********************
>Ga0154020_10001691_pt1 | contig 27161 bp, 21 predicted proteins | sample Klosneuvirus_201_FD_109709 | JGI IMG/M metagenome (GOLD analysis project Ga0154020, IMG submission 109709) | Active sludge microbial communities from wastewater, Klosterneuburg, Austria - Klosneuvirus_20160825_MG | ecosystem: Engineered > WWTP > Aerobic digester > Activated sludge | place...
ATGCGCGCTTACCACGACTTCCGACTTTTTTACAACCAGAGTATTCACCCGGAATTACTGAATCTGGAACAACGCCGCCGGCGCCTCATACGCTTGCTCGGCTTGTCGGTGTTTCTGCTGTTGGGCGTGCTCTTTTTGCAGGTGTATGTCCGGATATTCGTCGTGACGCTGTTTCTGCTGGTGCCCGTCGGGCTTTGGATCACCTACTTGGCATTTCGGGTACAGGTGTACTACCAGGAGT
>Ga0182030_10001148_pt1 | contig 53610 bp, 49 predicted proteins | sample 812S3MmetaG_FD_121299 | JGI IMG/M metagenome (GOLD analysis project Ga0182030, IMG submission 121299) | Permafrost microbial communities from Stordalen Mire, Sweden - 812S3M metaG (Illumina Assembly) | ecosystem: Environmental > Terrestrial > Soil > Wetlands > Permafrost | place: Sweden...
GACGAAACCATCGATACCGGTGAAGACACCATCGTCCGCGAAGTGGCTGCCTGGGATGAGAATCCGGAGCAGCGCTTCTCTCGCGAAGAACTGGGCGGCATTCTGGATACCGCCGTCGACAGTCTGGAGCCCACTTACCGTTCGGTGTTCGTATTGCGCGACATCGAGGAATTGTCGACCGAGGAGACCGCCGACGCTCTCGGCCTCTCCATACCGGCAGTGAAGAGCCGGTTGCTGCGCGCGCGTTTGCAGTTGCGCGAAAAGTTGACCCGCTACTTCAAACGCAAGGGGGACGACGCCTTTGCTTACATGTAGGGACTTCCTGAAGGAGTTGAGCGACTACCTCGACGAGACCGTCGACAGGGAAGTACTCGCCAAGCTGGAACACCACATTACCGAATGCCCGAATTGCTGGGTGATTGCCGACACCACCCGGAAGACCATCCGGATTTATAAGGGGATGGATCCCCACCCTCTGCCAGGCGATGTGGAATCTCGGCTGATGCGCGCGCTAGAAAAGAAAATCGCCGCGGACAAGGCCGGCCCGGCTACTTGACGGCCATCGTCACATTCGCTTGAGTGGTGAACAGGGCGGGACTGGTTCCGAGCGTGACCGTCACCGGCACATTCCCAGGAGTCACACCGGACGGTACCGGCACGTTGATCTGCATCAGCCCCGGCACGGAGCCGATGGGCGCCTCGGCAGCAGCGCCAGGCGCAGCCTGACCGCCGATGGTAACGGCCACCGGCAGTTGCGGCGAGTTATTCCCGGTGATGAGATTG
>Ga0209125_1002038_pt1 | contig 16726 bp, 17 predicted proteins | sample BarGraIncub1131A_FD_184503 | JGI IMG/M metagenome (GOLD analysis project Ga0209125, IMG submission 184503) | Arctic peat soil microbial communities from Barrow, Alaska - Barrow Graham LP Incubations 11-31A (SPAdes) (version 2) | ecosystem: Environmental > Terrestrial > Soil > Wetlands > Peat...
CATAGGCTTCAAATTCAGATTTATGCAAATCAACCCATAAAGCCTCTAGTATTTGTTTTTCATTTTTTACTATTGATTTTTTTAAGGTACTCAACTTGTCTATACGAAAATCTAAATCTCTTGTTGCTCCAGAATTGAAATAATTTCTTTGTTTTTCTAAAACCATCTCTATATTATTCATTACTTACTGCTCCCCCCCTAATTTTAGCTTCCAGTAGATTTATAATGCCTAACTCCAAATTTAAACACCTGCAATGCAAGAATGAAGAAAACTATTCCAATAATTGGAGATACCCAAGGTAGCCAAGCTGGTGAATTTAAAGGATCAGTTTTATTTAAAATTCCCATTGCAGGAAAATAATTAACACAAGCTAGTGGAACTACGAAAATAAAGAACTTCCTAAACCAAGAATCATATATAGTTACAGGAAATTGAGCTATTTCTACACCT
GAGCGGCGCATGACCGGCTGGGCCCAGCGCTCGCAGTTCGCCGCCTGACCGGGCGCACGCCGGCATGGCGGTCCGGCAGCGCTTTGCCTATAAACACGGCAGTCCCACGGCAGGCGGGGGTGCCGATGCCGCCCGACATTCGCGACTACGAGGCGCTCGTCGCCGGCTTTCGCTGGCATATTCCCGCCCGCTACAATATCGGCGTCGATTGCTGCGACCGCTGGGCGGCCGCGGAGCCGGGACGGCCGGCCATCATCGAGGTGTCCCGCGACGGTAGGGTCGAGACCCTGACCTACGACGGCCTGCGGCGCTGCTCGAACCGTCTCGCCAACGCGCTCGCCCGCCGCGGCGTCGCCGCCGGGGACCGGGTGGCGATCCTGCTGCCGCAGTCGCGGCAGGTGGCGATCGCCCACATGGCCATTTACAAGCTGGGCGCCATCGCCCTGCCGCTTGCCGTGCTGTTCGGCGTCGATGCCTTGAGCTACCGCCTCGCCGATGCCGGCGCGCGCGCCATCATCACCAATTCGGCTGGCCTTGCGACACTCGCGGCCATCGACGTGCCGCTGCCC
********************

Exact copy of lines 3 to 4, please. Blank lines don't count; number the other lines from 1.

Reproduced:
>Ga0182030_10001148_pt1 | contig 53610 bp, 49 predicted proteins | sample 812S3MmetaG_FD_121299 | JGI IMG/M metagenome (GOLD analysis project Ga0182030, IMG submission 121299) | Permafrost microbial communities from Stordalen Mire, Sweden - 812S3M metaG (Illumina Assembly) | ecosystem: Environmental > Terrestrial > Soil > Wetlands > Permafrost | place: Sweden...
GACGAAACCATCGATACCGGTGAAGACACCATCGTCCGCGAAGTGGCTGCCTGGGATGAGAATCCGGAGCAGCGCTTCTCTCGCGAAGAACTGGGCGGCATTCTGGATACCGCCGTCGACAGTCTGGAGCCCACTTACCGTTCGGTGTTCGTATTGCGCGACATCGAGGAATTGTCGACCGAGGAGACCGCCGACGCTCTCGGCCTCTCCATACCGGCAGTGAAGAGCCGGTTGCTGCGCGCGCGTTTGCAGTTGCGCGAAAAGTTGACCCGCTACTTCAAACGCAAGGGGGACGACGCCTTTGCTTACATGTAGGGACTTCCTGAAGGAGTTGAGCGACTACCTCGACGAGACCGTCGACAGGGAAGTACTCGCCAAGCTGGAACACCACATTACCGAATGCCCGAATTGCTGGGTGATTGCCGACACCACCCGGAAGACCATCCGGATTTATAAGGGGATGGATCCCCACCCTCTGCCAGGCGATGTGGAATCTCGGCTGATGCGCGCGCTAGAAAAGAAAATCGCCGCGGACAAGGCCGGCCCGGCTACTTGACGGCCATCGTCACATTCGCTTGAGTGGTGAACAGGGCGGGACTGGTTCCGAGCGTGACCGTCACCGGCACATTCCCAGGAGTCACACCGGACGGTACCGGCACGTTGATCTGCATCAGCCCCGGCACGGAGCCGATGGGCGCCTCGGCAGCAGCGCCAGGCGCAGCCTGACCGCCGATGGTAACGGCCACCGGCAGTTGCGGCGAGTTATTCCCGGTGATGAGATTG